May 012013

Return Path’s Newest Board Member: Jeff Epstein

Return Path’s Newest Board Member: Jeff Epstein

I’ve written before about how much I love my Board. Well, I’m pleased to announce I have a new reason to love it – today, I’m officially welcoming Jeff Epstein to the Return Path Board of Directors. He is joining an all-star cast that includes Greg Sands, Fred Wilson, Brad Feld, Scott Weiss and Scott Petry.

I first met Jeff back in 2000 when, as CFO of DoubleClick, he and DoubleClick CEO Kevin Ryan agreed to invest in Return Path as our first institutional investor, along with Flatiron Partners.  He is one of the few people who have seen the company grow from its infancy to today.  Jeff has been a formal advisor to the company for more than a year, and he recently agreed to join as a director.

Jeff has all the qualities that make for an awesome board member and he’s already been an influential voice with uncommon insight and an impressive background that complements the rest of our board. As CFO of Oracle Jeff helped guide one of the world’s preeminent technology companies. He’s also served as CFO for large private and public companies including DoubleClick, King World Productions, and Neilsen’s Media Measurement and Information Group, and is a member of the boards of Priceline.com, Kaiser Permanente, Shutterstock, and the Management Board of the Stanford Graduate School of Business. Jeff is currently a partner at Bessemer Venture Partners and a senior advisor at Oak Hill Capital.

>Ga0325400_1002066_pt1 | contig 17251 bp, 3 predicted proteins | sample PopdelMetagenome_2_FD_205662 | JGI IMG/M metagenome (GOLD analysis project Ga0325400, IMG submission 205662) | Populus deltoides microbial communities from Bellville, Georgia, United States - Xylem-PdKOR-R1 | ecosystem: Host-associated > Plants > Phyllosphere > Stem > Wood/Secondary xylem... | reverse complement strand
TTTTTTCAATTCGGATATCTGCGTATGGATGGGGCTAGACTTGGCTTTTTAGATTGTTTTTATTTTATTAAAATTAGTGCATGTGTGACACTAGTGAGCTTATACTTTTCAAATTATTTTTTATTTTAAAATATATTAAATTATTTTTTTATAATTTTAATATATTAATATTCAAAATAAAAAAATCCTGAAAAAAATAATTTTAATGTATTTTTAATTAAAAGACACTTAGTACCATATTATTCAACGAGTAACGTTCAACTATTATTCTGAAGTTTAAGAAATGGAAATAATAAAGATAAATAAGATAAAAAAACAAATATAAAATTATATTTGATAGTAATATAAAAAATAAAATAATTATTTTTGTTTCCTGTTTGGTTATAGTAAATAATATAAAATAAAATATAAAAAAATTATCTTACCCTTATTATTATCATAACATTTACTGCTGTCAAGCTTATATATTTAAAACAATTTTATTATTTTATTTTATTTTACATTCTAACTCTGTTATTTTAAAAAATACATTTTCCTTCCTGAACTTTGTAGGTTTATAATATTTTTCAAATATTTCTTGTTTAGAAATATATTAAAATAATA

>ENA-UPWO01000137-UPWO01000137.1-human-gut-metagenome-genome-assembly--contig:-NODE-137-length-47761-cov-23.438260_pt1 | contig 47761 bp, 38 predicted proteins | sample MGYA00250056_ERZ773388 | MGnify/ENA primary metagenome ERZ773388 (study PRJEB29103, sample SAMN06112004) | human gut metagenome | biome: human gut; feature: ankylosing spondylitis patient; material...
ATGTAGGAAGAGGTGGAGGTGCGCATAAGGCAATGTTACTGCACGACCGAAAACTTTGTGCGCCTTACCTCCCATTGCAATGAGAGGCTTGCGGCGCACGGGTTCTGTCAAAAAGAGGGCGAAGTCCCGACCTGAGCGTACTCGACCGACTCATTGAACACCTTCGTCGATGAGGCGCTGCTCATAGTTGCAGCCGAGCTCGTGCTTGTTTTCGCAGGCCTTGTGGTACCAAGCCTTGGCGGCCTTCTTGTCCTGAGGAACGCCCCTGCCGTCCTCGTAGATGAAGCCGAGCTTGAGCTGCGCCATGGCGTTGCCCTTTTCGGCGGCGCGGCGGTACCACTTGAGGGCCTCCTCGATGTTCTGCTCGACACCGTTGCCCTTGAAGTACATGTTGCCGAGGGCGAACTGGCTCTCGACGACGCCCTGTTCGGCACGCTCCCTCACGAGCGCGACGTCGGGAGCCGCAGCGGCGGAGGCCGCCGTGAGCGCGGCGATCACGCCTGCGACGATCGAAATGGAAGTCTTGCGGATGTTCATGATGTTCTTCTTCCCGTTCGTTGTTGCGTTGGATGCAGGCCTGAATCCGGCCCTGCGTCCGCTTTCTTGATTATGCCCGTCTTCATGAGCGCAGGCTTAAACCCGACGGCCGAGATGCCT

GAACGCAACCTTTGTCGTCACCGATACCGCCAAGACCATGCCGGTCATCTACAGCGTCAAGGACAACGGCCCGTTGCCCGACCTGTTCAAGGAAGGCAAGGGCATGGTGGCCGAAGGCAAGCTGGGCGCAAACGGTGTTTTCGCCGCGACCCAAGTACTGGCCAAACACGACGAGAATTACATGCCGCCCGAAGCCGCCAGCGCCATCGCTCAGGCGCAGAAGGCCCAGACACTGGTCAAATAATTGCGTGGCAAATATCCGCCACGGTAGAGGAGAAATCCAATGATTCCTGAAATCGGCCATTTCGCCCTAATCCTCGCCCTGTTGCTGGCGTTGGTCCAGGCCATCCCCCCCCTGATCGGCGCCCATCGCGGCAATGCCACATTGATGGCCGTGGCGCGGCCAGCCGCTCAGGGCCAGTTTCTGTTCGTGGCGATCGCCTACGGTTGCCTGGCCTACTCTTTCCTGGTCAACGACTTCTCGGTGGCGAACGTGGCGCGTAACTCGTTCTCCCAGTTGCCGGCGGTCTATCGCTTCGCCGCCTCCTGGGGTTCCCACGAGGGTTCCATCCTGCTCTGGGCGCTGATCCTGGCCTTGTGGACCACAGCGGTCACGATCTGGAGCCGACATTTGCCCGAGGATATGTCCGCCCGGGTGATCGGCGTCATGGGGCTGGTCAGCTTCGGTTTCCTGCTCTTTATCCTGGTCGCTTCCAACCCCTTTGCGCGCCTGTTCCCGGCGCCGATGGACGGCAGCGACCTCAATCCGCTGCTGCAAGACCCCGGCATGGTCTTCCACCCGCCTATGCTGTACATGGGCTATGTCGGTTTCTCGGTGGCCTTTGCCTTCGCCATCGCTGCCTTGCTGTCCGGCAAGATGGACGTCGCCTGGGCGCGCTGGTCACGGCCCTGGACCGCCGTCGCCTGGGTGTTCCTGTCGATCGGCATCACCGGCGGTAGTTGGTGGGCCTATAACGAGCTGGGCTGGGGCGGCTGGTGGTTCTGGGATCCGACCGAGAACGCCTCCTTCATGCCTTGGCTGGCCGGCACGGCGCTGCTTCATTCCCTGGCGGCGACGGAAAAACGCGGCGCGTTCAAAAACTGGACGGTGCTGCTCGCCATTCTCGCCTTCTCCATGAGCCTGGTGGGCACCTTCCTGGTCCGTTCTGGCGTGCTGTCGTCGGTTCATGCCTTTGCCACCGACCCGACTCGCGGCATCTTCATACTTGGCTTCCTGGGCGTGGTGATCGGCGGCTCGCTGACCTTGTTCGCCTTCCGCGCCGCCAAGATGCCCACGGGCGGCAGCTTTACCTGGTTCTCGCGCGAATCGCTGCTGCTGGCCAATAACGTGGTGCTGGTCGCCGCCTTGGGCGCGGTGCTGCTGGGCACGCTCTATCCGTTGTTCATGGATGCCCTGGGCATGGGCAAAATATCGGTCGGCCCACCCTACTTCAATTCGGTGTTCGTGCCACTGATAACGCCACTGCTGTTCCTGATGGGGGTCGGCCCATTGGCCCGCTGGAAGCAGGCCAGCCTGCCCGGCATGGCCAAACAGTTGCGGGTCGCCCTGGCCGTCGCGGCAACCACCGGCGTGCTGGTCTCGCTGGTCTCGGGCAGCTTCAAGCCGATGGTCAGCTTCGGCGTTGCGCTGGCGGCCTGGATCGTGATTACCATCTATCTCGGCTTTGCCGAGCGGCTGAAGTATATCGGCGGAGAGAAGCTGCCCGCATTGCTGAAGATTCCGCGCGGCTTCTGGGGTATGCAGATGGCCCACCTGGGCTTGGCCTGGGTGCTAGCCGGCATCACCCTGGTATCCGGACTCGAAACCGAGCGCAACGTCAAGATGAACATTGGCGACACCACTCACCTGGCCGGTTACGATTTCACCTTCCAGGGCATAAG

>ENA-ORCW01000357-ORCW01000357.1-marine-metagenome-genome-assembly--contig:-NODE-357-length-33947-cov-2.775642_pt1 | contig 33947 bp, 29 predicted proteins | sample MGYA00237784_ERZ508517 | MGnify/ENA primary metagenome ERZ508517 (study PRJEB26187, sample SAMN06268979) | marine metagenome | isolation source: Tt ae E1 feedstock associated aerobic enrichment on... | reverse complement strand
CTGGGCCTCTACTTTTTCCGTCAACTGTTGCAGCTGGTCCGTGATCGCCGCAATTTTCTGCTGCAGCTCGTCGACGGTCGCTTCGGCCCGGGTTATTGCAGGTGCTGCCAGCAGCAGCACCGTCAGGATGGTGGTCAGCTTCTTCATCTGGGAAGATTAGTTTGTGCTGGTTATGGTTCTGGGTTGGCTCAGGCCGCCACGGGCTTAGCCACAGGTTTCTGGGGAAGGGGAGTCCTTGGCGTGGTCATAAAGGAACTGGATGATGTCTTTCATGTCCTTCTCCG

Building and managing a board of directors is one of the key functions of a CEO, and the entire Return Path team benefits from a close relationship with great industry leaders. Jeff’s appointment is a perfect example. He’s steered successful organizations through many of the same decisions and challenges that we’re facing. He evaluates issues from multiple points of view – as a senior executive, as a board member, as an investor. And he’s not quiet. On our board, that’s essential. We’re a group of strong personalities—we challenge ideas, we analyze everything, and our views don’t always have to agree.

I’ve said that one secret to running an effective board is to ask for members’ opinions only when you want them. In Jeff’s case I definitely want them. So, on behalf of the board and the entire team at Return Path, Jeff, welcome!

Nov 092010

Why I Love My Board

Why I Love My Board, Part II

I’ve written a few things about my Board of Directors over the years, some of which I note below.  Part I of this series isn’t particularly useful, though there’s an entertaining link in it to a video of Fred that’s worth looking at if you know or follow him.

Today, we are happy to announce that we are adding a new independent director, Scott Petry, the founder of Postini and now a senior email product leader at Google (read the official press release [here]).  Scott’s a fantastic addition to our already strong Board, and the process of recruiting and adding him has made me reflect a bit on my Board and its strengths and weaknesses, so I thought I’d share a couple of those thoughts here.